Science writer Morell (Ancestral Passions) debunks the behaviorism theory that animals, as a lower life form, rely solely on instinct for survival. Using scientific studies and reported observations, Morell presents a compelling argument that demonstrates that animals from ants to elephants have and use cognitive abilities including intelligence, memories, feelings, and self-awareness. Unfazed by scientific jargon, Kirsten Potter's evenly paced speech expresses Morell's awe and wonder at the animal world. The fascinating subject matter makes this a nice complement to narrower titles such as Lawrence Anthony's Elephant Whisperer and Amy Stewart's The Earth Moved. VERDICT Will appeal to those interested in animals and nature.--Laurie Selwyn, formerly at Grayson Cty. Law Lib., Sherman, TX[Page 50]. (c) Copyright 2013. Library Journals LLC, a wholly owned subsidiary of Media Source, Inc. No redistribution permitted.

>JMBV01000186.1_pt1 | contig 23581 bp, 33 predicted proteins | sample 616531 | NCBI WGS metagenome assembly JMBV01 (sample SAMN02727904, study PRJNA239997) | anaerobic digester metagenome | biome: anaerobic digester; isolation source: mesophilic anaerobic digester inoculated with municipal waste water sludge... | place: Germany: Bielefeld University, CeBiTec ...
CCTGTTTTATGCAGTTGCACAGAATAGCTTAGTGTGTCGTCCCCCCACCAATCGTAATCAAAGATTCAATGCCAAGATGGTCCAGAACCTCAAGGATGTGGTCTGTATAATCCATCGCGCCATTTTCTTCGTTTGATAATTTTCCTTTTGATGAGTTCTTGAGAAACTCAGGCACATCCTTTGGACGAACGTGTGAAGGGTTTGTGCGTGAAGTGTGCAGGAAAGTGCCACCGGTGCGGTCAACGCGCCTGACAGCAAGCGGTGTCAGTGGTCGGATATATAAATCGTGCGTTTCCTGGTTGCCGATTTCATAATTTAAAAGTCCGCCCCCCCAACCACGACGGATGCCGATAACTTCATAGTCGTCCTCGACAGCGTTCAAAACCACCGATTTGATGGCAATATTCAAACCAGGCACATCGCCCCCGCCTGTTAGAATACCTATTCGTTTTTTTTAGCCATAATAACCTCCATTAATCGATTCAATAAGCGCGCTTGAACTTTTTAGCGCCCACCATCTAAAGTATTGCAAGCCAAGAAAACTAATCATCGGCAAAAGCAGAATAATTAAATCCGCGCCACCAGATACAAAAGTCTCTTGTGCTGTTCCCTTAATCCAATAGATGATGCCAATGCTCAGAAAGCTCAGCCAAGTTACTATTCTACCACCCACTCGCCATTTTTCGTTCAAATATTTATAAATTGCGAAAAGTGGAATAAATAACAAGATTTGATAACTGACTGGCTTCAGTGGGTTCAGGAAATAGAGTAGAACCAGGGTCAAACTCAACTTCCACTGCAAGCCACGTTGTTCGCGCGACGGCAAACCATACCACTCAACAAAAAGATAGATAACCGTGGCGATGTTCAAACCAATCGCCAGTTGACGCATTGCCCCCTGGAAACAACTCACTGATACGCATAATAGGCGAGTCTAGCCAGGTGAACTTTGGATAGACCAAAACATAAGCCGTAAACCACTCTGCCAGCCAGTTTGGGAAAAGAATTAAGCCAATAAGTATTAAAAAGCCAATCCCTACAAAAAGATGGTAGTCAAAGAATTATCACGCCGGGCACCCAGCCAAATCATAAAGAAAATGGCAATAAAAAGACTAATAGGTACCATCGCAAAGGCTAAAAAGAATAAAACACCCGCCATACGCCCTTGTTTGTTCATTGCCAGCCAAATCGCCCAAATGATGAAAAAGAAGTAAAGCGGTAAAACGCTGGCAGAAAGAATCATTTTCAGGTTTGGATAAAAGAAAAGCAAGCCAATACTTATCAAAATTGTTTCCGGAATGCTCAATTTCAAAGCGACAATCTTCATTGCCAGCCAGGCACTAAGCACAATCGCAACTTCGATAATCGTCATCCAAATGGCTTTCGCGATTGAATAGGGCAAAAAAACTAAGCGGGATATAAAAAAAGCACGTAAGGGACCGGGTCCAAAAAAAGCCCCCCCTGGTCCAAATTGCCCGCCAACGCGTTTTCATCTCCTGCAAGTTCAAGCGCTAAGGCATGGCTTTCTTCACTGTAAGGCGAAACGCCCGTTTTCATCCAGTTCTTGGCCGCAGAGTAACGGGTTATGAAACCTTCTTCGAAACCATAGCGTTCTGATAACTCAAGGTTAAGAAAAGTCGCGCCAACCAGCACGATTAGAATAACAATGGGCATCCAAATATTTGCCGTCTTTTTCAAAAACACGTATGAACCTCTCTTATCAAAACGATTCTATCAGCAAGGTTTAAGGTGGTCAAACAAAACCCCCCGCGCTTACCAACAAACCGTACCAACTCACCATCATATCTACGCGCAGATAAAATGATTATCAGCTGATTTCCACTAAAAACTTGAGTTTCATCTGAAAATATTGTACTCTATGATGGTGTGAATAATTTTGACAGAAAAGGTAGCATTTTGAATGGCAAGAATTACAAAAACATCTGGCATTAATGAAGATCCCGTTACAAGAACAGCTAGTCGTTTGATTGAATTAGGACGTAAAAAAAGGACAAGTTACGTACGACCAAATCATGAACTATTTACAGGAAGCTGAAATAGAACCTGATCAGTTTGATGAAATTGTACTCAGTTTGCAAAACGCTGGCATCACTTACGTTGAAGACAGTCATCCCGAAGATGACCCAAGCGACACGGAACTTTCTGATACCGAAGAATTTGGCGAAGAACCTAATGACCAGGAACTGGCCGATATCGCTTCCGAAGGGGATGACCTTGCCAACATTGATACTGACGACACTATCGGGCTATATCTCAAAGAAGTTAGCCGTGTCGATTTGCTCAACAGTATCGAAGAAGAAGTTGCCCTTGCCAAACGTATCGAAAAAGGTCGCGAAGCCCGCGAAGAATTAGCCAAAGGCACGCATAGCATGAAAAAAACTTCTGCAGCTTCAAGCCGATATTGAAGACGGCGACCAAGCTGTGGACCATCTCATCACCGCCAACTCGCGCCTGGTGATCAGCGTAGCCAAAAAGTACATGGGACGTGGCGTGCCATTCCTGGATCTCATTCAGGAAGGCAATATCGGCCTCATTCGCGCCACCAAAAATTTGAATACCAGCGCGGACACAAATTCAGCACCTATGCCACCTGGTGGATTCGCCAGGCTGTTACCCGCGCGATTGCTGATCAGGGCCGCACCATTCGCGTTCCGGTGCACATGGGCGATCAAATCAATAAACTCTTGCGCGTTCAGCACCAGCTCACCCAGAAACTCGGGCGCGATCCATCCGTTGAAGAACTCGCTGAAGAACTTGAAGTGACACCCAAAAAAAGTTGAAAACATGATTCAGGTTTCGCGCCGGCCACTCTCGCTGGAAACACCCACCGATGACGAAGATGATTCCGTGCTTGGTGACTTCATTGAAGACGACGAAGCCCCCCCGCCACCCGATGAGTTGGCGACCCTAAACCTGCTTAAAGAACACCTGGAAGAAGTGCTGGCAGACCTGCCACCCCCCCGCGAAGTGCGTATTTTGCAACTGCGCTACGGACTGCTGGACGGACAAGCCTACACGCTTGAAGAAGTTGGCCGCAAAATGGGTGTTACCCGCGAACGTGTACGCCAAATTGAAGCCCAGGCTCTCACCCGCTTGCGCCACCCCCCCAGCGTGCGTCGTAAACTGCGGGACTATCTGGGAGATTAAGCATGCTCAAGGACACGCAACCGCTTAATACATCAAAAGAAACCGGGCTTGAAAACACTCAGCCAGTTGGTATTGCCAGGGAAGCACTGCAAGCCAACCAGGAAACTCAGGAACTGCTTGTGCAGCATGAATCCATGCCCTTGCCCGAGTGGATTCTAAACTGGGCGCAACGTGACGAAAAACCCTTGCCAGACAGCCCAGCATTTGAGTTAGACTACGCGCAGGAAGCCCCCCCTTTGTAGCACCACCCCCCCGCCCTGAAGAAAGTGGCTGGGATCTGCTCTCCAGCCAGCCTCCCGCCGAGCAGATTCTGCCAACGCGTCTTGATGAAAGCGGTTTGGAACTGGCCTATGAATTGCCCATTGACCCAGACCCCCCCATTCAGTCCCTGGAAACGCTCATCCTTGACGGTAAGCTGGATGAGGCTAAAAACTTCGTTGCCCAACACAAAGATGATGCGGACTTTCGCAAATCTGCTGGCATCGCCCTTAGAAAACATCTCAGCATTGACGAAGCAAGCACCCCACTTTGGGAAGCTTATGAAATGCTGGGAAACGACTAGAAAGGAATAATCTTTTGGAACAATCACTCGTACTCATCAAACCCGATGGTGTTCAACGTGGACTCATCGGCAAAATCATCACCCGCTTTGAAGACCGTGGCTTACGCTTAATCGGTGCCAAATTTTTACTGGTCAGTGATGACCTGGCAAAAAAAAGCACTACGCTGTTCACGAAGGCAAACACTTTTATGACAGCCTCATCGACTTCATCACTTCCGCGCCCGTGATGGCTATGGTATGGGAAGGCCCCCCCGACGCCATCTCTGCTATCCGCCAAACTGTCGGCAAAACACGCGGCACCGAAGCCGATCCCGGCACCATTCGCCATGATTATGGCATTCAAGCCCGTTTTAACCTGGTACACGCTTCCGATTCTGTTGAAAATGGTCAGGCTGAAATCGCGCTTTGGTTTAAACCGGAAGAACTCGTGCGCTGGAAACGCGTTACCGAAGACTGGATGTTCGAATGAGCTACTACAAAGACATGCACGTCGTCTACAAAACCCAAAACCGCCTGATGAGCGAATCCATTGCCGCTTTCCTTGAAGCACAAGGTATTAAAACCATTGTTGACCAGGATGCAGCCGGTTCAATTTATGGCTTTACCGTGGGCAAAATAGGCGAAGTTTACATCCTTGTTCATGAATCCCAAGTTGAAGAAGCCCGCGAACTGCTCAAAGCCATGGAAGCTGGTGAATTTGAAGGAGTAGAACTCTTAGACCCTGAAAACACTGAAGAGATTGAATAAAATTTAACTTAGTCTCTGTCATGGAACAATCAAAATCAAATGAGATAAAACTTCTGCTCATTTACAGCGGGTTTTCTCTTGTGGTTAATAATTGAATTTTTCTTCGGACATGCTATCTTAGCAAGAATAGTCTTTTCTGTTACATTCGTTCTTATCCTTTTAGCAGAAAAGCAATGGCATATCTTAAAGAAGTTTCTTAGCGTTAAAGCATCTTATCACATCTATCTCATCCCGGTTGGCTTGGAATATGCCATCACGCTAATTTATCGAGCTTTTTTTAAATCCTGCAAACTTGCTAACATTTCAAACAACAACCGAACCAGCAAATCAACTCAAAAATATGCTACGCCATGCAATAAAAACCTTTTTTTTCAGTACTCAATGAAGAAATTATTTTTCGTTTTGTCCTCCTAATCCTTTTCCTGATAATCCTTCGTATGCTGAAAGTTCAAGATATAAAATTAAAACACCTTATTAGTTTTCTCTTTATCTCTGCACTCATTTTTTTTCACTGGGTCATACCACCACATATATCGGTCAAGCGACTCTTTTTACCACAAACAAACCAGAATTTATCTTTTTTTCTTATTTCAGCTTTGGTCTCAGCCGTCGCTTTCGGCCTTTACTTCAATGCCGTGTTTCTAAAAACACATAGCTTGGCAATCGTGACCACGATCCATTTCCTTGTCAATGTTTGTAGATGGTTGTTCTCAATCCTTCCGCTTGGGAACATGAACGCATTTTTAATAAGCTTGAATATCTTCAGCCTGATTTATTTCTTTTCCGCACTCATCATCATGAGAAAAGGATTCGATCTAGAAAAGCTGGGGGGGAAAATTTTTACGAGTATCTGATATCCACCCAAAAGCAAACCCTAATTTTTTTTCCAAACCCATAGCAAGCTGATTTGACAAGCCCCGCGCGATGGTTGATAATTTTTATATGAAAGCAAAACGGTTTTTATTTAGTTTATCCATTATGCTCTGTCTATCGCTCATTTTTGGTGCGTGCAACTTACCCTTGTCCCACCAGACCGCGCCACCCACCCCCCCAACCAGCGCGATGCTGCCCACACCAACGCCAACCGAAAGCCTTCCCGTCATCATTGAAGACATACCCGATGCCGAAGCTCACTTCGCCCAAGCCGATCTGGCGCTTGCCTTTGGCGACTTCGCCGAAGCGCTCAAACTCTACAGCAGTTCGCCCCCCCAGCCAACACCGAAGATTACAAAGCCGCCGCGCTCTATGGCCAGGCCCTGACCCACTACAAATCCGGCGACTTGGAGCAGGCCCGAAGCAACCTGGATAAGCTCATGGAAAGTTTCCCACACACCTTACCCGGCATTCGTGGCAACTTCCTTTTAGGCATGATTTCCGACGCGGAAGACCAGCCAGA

Morrell takes listeners on a tour the animal kingdom from ants and fish to elephants and chimps, exploring the wide range of research that shows the common traits humans share with animals, and rectifying common misconceptions about animal intelligence or the lack thereof. With an air of authority and a hint of sternness, Kristen Potter captures the tone and style of Morrell exceptionally well. Potter's straight and serious reading doesn't provide room for humor--instead she urges listeners to seriously consider the complexity of animals and the ways in which they are similar to human beings. Potter's deliberate tone makes it easy to listen to the book's complex information. And the narrator's congenial and conversational manner matches that of Morrell's prose, capturing and maintaining listener attention from beginning to end. A Crown hardcover. (Feb.)[Page ]. Copyright 2013 PWxyz LLC